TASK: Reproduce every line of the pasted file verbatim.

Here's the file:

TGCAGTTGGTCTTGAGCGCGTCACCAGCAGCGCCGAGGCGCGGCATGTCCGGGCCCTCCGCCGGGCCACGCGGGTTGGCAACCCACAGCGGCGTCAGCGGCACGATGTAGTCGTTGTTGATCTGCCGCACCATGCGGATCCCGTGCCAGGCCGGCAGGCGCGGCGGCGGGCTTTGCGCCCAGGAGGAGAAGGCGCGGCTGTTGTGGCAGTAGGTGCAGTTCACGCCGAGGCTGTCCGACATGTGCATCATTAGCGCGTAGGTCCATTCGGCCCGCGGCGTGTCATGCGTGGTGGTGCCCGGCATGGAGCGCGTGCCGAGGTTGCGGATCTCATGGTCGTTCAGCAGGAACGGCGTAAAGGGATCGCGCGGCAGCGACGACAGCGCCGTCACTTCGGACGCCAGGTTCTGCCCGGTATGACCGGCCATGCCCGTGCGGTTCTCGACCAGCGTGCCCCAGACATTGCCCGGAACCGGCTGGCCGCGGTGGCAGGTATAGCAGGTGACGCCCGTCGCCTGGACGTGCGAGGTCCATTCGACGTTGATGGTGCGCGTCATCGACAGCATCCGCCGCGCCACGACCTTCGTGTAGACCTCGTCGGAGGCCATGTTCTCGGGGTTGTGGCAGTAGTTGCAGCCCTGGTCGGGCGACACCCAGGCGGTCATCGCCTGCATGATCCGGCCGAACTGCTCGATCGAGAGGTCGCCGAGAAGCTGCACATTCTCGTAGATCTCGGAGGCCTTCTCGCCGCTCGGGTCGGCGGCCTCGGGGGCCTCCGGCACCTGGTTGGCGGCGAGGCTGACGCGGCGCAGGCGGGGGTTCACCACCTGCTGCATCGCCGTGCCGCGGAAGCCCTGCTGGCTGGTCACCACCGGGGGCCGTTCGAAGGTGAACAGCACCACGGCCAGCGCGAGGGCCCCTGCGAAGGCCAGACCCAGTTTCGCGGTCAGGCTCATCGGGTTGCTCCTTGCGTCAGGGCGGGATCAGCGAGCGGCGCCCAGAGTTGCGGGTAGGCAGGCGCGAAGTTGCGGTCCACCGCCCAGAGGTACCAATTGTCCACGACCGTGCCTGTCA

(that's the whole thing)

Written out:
TGCAGTTGGTCTTGAGCGCGTCACCAGCAGCGCCGAGGCGCGGCATGTCCGGGCCCTCCGCCGGGCCACGCGGGTTGGCAACCCACAGCGGCGTCAGCGGCACGATGTAGTCGTTGTTGATCTGCCGCACCATGCGGATCCCGTGCCAGGCCGGCAGGCGCGGCGGCGGGCTTTGCGCCCAGGAGGAGAAGGCGCGGCTGTTGTGGCAGTAGGTGCAGTTCACGCCGAGGCTGTCCGACATGTGCATCATTAGCGCGTAGGTCCATTCGGCCCGCGGCGTGTCATGCGTGGTGGTGCCCGGCATGGAGCGCGTGCCGAGGTTGCGGATCTCATGGTCGTTCAGCAGGAACGGCGTAAAGGGATCGCGCGGCAGCGACGACAGCGCCGTCACTTCGGACGCCAGGTTCTGCCCGGTATGACCGGCCATGCCCGTGCGGTTCTCGACCAGCGTGCCCCAGACATTGCCCGGAACCGGCTGGCCGCGGTGGCAGGTATAGCAGGTGACGCCCGTCGCCTGGACGTGCGAGGTCCATTCGACGTTGATGGTGCGCGTCATCGACAGCATCCGCCGCGCCACGACCTTCGTGTAGACCTCGTCGGAGGCCATGTTCTCGGGGTTGTGGCAGTAGTTGCAGCCCTGGTCGGGCGACACCCAGGCGGTCATCGCCTGCATGATCCGGCCGAACTGCTCGATCGAGAGGTCGCCGAGAAGCTGCACATTCTCGTAGATCTCGGAGGCCTTCTCGCCGCTCGGGTCGGCGGCCTCGGGGGCCTCCGGCACCTGGTTGGCGGCGAGGCTGACGCGGCGCAGGCGGGGGTTCACCACCTGCTGCATCGCCGTGCCGCGGAAGCCCTGCTGGCTGGTCACCACCGGGGGCCGTTCGAAGGTGAACAGCACCACGGCCAGCGCGAGGGCCCCTGCGAAGGCCAGACCCAGTTTCGCGGTCAGGCTCATCGGGTTGCTCCTTGCGTCAGGGCGGGATCAGCGAGCGGCGCCCAGAGTTGCGGGTAGGCAGGCGCGAAGTTGCGGTCCACCGCCCAGAGGTACCAATTGTCCACGACCGTGCCTGTCA